Contents

The study of Physics Topics has helped humanity develop technologies like electricity, computers, and space travel.

## Calculating Electric Power Systems

When an electric current flows through a conductor, electrical energy is used up and we say that the current is doing work. We know that the rate of doing work is called power, so electric power is the electrical work done per unit time. That is,

Power = \(\frac{\text { Work done }}{\text { Time taken }}\)

or P = \(\frac{W}{t}\)

### Unit of Power

We have calculated the power by dividing work done by time taken. Now, the unit of work is “joule” and that of time is “second”. So, the unit of power is “joules per second”. This unit of power is called watt. Thus, the SI unit of electric power is watt which is denoted by the letter W. The power of 1 watt is a rate of working of 1 joule per second. That is,

1 watt = \(\frac{1 \text { joule }}{1 \text { second }}\)

Actually, watt is a small unit, therefore, a bigger unit of electric power called kilowatt is used for commercial purposes. it is obvious that :

1 kilowatt = 1000 watts

or 1 kW = 1000 W

It should be noted that the symbol for watt is W and that for kilowatt is kW. When work is done, an equal amount of energy is consumed. So, we can also say that electric power is the rate at which electrical energy is consumed. In other words, electric power is the electrical energy consumed per second. We can now write down another definition of watt based on electrical energy.

When an electrical appliance consumes electrical energy at the rate of 1 joule per second, its power is said to be 1 watt. We have just given two definitions of electric power, one by using the term ‘work’ and another by using the term ‘energy’. We can combine these two definitions and say that : The rate at which electrical work is done or the rate at which electrical energy is consumed, is called electric power.

### Formula for Calculating Electric Power

We know that :

Power = \(\frac{\text { Work done }}{\text { Time taken }}\)

or P = \(\frac{W}{t}\) ………………. (1)

We have already studied that the work done W by current I when it flows for time t under a potential difference V is given by :

W = V × I × t joules

Putting this value of W in equation (1), we get :

P = \(\frac{V \times I \times t}{t}\) joules per second

or P = V × I joules per second

or Power, P = V × I watts,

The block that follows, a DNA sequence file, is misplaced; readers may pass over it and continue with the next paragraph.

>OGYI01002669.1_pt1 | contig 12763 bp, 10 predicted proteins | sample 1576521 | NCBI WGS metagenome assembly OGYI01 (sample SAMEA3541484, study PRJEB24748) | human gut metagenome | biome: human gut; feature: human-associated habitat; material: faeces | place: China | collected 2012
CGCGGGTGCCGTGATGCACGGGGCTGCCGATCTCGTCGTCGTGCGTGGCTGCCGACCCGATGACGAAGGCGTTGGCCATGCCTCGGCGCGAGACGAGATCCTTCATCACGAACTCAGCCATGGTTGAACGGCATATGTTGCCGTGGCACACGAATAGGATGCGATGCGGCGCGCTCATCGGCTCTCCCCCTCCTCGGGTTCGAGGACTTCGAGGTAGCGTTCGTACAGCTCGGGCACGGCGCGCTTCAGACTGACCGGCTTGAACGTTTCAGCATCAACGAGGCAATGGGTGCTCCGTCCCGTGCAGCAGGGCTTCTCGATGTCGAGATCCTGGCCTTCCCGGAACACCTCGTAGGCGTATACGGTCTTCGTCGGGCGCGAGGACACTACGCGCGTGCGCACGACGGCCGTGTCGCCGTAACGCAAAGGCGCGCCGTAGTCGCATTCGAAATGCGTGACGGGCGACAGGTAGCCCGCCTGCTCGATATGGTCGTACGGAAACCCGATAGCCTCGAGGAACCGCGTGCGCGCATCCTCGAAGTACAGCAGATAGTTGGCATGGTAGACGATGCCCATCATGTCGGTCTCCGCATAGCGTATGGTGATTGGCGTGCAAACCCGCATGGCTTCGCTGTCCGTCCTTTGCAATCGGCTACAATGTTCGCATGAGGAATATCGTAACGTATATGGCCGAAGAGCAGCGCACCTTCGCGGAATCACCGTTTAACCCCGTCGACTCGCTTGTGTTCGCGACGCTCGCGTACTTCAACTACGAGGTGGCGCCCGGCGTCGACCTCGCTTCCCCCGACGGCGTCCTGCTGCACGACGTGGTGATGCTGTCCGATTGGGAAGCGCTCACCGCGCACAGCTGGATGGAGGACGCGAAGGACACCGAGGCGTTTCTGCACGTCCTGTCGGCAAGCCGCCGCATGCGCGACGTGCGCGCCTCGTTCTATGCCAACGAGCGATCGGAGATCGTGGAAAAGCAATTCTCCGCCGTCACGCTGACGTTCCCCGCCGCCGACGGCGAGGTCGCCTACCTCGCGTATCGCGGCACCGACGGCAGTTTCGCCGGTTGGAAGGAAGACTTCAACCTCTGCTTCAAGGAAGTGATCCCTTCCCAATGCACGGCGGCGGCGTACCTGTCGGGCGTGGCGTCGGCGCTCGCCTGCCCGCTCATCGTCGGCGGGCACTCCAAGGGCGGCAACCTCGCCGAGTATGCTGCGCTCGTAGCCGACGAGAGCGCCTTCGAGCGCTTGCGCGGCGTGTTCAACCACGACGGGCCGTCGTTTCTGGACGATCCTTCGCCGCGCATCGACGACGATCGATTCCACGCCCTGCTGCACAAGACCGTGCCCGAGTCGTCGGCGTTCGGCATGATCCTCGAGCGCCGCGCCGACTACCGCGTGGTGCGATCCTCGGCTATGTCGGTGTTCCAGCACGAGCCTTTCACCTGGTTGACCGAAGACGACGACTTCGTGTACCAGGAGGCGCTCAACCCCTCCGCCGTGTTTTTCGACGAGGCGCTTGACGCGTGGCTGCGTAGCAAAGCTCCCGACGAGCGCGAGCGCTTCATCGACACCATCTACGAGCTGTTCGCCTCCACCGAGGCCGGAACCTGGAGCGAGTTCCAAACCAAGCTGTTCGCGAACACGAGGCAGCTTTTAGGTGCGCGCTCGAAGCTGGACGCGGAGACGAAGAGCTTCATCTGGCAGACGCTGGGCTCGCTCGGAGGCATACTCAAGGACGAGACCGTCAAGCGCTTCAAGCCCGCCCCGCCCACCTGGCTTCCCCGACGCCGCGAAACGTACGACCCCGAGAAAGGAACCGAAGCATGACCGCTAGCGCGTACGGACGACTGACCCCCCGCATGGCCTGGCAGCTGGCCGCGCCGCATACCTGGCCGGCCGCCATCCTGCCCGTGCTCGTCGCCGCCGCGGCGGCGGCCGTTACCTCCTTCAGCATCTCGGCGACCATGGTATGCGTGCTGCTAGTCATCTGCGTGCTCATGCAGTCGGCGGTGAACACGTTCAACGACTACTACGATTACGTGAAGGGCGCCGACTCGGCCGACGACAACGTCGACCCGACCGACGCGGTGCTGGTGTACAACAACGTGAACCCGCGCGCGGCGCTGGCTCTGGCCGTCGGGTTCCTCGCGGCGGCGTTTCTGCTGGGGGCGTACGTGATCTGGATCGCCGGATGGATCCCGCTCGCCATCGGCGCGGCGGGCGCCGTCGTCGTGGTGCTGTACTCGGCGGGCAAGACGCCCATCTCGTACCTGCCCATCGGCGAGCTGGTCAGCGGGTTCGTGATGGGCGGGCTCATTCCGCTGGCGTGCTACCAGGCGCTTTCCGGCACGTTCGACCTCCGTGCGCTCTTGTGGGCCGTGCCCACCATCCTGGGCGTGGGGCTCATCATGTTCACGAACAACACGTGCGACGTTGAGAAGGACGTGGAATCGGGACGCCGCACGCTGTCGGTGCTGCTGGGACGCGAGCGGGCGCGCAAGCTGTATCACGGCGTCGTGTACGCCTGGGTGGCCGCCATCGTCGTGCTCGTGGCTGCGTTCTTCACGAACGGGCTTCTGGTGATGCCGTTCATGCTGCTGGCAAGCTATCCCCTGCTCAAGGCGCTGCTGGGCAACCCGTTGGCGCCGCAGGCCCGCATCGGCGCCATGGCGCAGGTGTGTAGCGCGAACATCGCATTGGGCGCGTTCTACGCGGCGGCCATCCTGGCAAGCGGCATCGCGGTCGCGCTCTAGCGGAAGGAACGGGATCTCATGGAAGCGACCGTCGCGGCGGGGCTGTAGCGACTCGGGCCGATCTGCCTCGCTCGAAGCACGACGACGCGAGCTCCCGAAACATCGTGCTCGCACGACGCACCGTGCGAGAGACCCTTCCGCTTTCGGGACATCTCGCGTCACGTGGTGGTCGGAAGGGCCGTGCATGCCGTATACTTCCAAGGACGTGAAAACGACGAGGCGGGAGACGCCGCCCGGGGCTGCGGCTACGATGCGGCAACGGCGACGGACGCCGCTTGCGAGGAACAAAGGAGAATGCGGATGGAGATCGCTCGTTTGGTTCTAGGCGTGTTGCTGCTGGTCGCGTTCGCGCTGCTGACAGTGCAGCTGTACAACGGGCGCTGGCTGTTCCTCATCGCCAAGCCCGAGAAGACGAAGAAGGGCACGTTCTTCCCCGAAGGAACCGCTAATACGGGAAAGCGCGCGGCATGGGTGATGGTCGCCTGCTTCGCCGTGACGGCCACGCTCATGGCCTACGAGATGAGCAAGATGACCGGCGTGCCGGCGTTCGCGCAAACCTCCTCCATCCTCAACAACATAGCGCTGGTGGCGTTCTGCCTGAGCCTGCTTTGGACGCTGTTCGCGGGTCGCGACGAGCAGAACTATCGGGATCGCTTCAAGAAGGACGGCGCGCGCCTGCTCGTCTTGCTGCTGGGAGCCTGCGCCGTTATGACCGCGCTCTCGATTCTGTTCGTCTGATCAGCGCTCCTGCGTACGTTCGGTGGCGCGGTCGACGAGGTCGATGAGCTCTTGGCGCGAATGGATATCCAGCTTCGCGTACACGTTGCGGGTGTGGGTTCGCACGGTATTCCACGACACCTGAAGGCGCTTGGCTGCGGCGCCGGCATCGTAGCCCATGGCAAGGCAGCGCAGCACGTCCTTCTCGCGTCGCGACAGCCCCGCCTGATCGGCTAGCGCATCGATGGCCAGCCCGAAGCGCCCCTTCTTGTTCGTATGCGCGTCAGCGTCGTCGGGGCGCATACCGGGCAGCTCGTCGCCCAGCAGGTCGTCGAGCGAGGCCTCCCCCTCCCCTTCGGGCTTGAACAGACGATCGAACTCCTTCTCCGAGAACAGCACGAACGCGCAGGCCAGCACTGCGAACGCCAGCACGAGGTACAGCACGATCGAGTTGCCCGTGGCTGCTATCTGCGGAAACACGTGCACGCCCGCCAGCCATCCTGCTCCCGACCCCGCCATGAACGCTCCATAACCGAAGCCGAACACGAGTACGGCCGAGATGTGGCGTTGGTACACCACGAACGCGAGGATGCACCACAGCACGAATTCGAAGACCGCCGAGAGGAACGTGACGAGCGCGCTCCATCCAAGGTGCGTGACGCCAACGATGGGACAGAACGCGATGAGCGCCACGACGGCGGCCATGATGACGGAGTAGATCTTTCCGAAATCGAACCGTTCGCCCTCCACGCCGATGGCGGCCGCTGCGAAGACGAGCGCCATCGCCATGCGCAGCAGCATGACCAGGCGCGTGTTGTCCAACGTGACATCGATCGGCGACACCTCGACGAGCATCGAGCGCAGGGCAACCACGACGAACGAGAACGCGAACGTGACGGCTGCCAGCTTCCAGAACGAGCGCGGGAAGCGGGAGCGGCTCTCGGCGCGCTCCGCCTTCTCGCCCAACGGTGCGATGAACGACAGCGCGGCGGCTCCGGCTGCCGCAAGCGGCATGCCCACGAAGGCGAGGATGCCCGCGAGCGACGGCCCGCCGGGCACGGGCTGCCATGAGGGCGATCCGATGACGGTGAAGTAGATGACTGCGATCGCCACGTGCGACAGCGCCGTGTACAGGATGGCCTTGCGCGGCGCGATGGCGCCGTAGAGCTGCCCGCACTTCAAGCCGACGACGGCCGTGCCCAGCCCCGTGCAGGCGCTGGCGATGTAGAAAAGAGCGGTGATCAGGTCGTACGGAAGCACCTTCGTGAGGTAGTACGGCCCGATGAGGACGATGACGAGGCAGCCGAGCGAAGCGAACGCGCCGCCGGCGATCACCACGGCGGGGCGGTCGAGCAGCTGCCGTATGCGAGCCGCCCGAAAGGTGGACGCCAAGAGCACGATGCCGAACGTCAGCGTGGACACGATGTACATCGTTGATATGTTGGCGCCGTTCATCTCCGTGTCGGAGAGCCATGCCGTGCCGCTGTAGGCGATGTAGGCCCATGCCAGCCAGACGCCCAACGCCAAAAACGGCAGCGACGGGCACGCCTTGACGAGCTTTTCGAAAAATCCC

where V = Potential difference (or Voltage) in volts

and I = Current in amperes

Thus, the power in watts is found by multiplying the potential difference in volts by the current in amperes. We can write down the above formula for electric power in words as follows :

Electric power = Potential difference × Current

Since the potential difference is also known by the name of voltage, we can also say that:

Electric power = Voltage × Current

It is clear from the above discussion that in electric circuits, the power expended in heating a resistor or turning a motor depends upon the potential difference between the terminals of the device and the electric current passing through it.

We can also use the formula P = V × I for defining the unit of power called ‘watt’ in another way as described below.

Power, P = V × I watts

Now, if an electrical device is operated at a potential difference of 1 volt and the device carries a current of 1 ampere, then power becomes 1 watt. That is :

1 watt = 1 volt × 1 ampere

or 1 W = 1 V × 1 A

or 1 W = 1 V A

This gives us another definition of the unit of power called ‘watt’. We can now say that: One watt is the power consumed by an electrical device which when operated at a potential difference (or voltage) of 1 volt carries a current of 1 ampere.

### Some Other Formulae for Calculating Electric Power

We have just obtained a formula for calculating electric power, which is :

P = V × I

This formula can be used when both, the potential difference (or voltage) V and the current I are known to us. Sometimes, however, they do not give us V and I. We are given either voltage V and resistance R or current I and resistance R. In that case we have to take the help of Ohm’s law. This will become clear from the following discussion.